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Effects of Complementary Creatine Monohydrate and Physical Training on Inflammatory and Endothelial Dysfunction Markers Among Heart Failure Patients

AUTHORS

Farajollah Hemati 1 , Asghar Rahmani 2 , Khairollah Asadollahi 3 , * , Koroush Soleimannejad 4 , Zahra Khalighi 5

1 Department of Sports Medicine, Faculty of Medicine, Ilam University of Medical Sciences, Ilam, IR Iran

2 Student Research Committee, Faculty of Medicine, Ilam University of Medical Sciences, Ilam, IR Iran

3 Department of Epidemiology, Faculty of Medicine, Ilam University of Medical Sciences, Ilam, IR Iran

4 Department of Cardiology, Faculty of Medicine, Ilam University of Medical Sciences, Ilam, IR Iran

5 Department of Internal Medicine, Faculty of Medicine, Ilam University of Medical Sciences, Ilam, IR Iran

How to Cite: Hemati F, Rahmani A, Asadollahi K, Soleimannejad K, Khalighi Z. Effects of Complementary Creatine Monohydrate and Physical Training on Inflammatory and Endothelial Dysfunction Markers Among Heart Failure Patients, Asian J Sports Med. 2016 ; 7(1):e28578. doi: 10.5812/asjsm.28578.

ARTICLE INFORMATION

Asian Journal of Sports Medicine: 7 (1); e28578
Published Online: March 5, 2016
Article Type: Research Article
Received: March 18, 2015
Revised: April 21, 2015
Accepted: May 19, 2015
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Abstract

Background: Previous studies have reported endothelial dysfunction and inflammatory cytokine in heart failure patients (HF).

Objectives: The purpose of this study was to determine the effects of creatine monohydrate and exercise on inflammatory and endothelial dysfunction markers among HF patients.

Patients and Methods: One hundred patients were prospectively randomized into two groups: Intervention group which received 5 grams/day creatine monohydrate and exercised for 8 weeks; and control group which did not receive any interventions. Interleukine-6 (IL-6), high sensitivity C reactive protein (hs-CRP), P-selectin, intercellular adhesion molecule-1 (ICAM-1), and vascular cell adhesion molecule 1 (VCAM-1) were measured at the start and end of the study for both groups.

Results: In total, 100 patients including 50 controls and 50 intervention group (54% male, mean EF of 34.2 ± 10.5% and 52% male, mean EF of 35.6 ± 12.7%, respectively) were analyzed. The serum levels of hs-CRP and IL-6 increased at the end of the study in the control group compared to the baseline, (7.5 ± 1.5 mg/L vs. 6.9 ± 1.3 mg/L, P < 0.05 and 3.0 ± 0.75 ng/L vs. 2.55 ± 0.9 ng/L, P < 0.05, respectively). However, compared to the baseline, the level of both markers decreased at the end of the study in the intervention group (6.3 ± 1.6 mg/L vs.7.5 ± 1.5 mg/L, P < 0.05 and 2.1 ± 0.8 ng/L vs.2.5 ± 0.5 ng/L, P < 0.05). Also, P-selectin and ICAM-1 levels increased at the end of study (56.9 ± 1.8 ng/L vs. 51.9 ± 1.5 ng/L, P < 0.05 and 368.1 ± 25.4 µg/L vs. 353.1 ± 10.4 µg/L, P < 0.05 respectively). Inversely, the levels of these markers decreased in the intervention group, at the end of study (49.7 ± 1.9 ng/l vs. 51.4 ± 2.1 ng/l, P < 0.05 and 342.7 ± 16.5 µg/l vs. 350.4 ± 14.7 µg/l, P < 0.05, respectively). VCAM-1 level was not decreased significantly at the end of the study in the intervention group (570.5 ± 78.4 µg/L vs. 575.3 ± 86.5 µg/L, P > 0.05).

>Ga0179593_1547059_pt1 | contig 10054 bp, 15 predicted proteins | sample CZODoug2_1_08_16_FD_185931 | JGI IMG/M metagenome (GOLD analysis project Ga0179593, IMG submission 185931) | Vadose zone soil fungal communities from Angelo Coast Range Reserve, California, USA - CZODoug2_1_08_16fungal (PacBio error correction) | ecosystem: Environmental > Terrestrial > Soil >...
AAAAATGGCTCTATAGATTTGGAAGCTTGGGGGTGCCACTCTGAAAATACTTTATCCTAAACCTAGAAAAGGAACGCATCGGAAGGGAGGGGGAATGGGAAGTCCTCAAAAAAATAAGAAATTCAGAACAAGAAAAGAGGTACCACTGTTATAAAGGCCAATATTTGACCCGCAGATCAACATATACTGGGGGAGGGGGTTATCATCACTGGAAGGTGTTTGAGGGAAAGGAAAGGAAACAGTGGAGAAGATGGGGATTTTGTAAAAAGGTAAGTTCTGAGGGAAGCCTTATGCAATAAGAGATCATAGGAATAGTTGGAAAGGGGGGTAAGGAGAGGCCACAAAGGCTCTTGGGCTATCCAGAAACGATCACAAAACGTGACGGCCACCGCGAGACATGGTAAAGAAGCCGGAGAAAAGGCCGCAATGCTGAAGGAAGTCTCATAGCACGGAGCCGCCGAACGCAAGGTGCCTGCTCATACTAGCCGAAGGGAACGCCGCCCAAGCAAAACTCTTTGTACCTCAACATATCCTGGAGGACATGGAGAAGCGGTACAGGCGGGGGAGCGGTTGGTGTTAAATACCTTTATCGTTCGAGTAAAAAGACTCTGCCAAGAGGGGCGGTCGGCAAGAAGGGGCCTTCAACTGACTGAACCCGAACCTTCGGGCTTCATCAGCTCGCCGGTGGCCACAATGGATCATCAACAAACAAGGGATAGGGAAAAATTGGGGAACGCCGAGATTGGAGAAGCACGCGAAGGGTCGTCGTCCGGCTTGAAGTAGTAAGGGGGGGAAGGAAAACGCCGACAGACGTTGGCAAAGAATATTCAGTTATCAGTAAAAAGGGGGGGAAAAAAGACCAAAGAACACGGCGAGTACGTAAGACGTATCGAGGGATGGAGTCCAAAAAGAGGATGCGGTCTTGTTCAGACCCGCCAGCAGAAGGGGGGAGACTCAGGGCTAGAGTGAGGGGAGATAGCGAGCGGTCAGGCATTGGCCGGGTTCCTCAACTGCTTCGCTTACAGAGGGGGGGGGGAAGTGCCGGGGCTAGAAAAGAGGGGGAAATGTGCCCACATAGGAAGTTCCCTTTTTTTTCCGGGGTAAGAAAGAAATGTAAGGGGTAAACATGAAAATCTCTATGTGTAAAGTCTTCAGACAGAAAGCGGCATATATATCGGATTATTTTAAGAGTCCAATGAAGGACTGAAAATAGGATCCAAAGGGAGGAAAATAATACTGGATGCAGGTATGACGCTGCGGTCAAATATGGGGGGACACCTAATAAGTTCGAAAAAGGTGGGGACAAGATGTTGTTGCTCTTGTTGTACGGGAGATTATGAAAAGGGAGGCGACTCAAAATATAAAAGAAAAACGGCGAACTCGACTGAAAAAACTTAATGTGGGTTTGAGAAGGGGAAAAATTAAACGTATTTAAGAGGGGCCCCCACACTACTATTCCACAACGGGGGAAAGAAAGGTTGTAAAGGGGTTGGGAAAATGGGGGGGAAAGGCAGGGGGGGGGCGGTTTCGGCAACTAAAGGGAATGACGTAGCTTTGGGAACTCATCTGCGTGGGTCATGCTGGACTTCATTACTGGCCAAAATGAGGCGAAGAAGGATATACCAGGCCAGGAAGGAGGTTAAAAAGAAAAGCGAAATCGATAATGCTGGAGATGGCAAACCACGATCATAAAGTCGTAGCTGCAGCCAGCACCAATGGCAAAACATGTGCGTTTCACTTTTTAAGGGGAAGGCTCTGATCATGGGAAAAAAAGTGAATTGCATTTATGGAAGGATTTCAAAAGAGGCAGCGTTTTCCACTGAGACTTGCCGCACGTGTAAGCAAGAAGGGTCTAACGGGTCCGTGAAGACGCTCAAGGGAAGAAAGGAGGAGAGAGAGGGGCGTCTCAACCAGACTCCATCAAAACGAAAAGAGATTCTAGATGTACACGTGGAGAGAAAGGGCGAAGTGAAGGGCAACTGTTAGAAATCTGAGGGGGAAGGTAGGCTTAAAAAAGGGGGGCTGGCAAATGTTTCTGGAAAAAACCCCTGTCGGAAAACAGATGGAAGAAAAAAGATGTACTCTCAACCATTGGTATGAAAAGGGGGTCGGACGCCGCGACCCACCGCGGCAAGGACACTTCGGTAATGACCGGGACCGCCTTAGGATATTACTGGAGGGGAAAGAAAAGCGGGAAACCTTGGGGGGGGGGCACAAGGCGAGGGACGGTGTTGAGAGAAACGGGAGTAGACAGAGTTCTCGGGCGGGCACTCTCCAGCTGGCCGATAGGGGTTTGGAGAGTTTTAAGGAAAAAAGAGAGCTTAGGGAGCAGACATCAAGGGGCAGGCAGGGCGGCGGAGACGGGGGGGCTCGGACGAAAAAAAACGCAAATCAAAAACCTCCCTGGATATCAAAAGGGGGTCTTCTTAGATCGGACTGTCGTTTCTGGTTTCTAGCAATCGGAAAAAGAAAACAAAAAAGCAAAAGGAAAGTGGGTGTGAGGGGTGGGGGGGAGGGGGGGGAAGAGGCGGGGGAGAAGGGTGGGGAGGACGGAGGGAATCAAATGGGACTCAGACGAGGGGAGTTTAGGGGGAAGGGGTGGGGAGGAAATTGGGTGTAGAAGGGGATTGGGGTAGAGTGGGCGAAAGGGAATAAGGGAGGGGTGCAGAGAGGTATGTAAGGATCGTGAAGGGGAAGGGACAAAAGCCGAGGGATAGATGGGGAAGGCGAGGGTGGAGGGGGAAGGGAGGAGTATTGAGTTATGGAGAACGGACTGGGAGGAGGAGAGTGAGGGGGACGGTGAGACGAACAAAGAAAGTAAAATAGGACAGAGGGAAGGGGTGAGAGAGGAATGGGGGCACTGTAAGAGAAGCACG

Conclusions: Combination of creatine monohydrate and exercise attenuated inflammation and endothelial dysfunction markers among heart failure patients.

Keywords

Heart Failure Creatine Monohydrate Exercise Inflammatory Markers Endothelial Dysfunction

Copyright © 2016, Sports Medicine Research Center. This is an open-access article distributed under the terms of the Creative Commons Attribution-NonCommercial 4.0 International License (http://creativecommons.org/licenses/by-nc/4.0/) which permits copy and redistribute the material just in noncommercial usages, provided the original work is properly cited.

1. Background

Heart failure (HF) is one of the main health problems among all societies; the prevalence of which increases along with age (1) and due to aging population (2, 3). In addition to higher mortality rate, higher costs of HF associated with recurrent hospitalization accompanied with disability (4), lower exercise tolerance (5) and lower health related quality of life (HRQL) are among CHF outcomes (6-8). Studies showed that endothelial dysfunction followed by considerable increase of endothelial-derived apoptotic microparticles is almost the most essential cause of clinical manifestations in HF patients (9). A study on rats reported that the endothelium dependent vasorelaxation to acetylcholine was reduced significantly in diabetic animals and exercise training or grape seed extract administration partially improves this response. However, exercise training in combination with grape seed extract restored the endothelial function completely (10).